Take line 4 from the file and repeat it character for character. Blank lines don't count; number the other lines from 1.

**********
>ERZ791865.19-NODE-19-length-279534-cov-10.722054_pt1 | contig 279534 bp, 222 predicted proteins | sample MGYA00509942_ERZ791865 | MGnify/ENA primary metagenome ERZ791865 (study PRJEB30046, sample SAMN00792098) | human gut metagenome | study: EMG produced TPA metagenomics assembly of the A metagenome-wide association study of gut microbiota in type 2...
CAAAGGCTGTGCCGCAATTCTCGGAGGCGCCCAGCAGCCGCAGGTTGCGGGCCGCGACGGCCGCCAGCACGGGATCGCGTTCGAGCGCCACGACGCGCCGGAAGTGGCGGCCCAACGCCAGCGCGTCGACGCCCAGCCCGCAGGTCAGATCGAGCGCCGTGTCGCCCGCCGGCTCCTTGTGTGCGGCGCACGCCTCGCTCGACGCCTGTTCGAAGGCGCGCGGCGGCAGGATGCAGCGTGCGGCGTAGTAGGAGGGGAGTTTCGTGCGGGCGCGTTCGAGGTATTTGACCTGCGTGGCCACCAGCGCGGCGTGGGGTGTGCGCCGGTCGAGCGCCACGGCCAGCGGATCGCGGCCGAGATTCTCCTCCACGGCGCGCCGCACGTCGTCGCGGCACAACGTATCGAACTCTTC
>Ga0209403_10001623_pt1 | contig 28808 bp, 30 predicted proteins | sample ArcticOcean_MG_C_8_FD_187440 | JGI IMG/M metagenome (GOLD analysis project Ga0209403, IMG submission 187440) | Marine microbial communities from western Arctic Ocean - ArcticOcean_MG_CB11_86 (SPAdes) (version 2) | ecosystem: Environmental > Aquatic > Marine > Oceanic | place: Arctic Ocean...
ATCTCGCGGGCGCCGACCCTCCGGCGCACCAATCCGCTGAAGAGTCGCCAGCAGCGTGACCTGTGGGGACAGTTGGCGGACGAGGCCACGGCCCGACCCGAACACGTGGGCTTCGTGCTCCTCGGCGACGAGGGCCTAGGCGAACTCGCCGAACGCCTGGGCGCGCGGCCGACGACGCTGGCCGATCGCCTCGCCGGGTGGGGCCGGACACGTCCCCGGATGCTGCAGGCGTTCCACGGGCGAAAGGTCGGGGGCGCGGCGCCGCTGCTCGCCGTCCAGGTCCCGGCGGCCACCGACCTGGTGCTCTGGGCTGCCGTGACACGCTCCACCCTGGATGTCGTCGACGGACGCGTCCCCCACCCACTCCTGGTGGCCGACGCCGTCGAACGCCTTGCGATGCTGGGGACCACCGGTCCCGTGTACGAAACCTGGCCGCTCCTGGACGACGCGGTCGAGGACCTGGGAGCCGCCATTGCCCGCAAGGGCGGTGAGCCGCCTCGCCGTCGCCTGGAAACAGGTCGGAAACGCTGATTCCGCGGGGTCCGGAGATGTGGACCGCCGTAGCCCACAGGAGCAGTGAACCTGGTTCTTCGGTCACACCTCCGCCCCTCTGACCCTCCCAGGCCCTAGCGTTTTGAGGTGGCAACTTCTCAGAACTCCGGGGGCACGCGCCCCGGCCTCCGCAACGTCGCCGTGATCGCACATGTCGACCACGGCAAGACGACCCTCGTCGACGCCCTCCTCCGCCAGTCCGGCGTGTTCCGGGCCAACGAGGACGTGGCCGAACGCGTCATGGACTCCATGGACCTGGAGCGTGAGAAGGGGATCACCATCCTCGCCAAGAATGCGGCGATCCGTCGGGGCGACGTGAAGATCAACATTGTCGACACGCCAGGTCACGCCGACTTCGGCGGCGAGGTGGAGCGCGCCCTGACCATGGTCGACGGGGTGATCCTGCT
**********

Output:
ATCTCGCGGGCGCCGACCCTCCGGCGCACCAATCCGCTGAAGAGTCGCCAGCAGCGTGACCTGTGGGGACAGTTGGCGGACGAGGCCACGGCCCGACCCGAACACGTGGGCTTCGTGCTCCTCGGCGACGAGGGCCTAGGCGAACTCGCCGAACGCCTGGGCGCGCGGCCGACGACGCTGGCCGATCGCCTCGCCGGGTGGGGCCGGACACGTCCCCGGATGCTGCAGGCGTTCCACGGGCGAAAGGTCGGGGGCGCGGCGCCGCTGCTCGCCGTCCAGGTCCCGGCGGCCACCGACCTGGTGCTCTGGGCTGCCGTGACACGCTCCACCCTGGATGTCGTCGACGGACGCGTCCCCCACCCACTCCTGGTGGCCGACGCCGTCGAACGCCTTGCGATGCTGGGGACCACCGGTCCCGTGTACGAAACCTGGCCGCTCCTGGACGACGCGGTCGAGGACCTGGGAGCCGCCATTGCCCGCAAGGGCGGTGAGCCGCCTCGCCGTCGCCTGGAAACAGGTCGGAAACGCTGATTCCGCGGGGTCCGGAGATGTGGACCGCCGTAGCCCACAGGAGCAGTGAACCTGGTTCTTCGGTCACACCTCCGCCCCTCTGACCCTCCCAGGCCCTAGCGTTTTGAGGTGGCAACTTCTCAGAACTCCGGGGGCACGCGCCCCGGCCTCCGCAACGTCGCCGTGATCGCACATGTCGACCACGGCAAGACGACCCTCGTCGACGCCCTCCTCCGCCAGTCCGGCGTGTTCCGGGCCAACGAGGACGTGGCCGAACGCGTCATGGACTCCATGGACCTGGAGCGTGAGAAGGGGATCACCATCCTCGCCAAGAATGCGGCGATCCGTCGGGGCGACGTGAAGATCAACATTGTCGACACGCCAGGTCACGCCGACTTCGGCGGCGAGGTGGAGCGCGCCCTGACCATGGTCGACGGGGTGATCCTGCT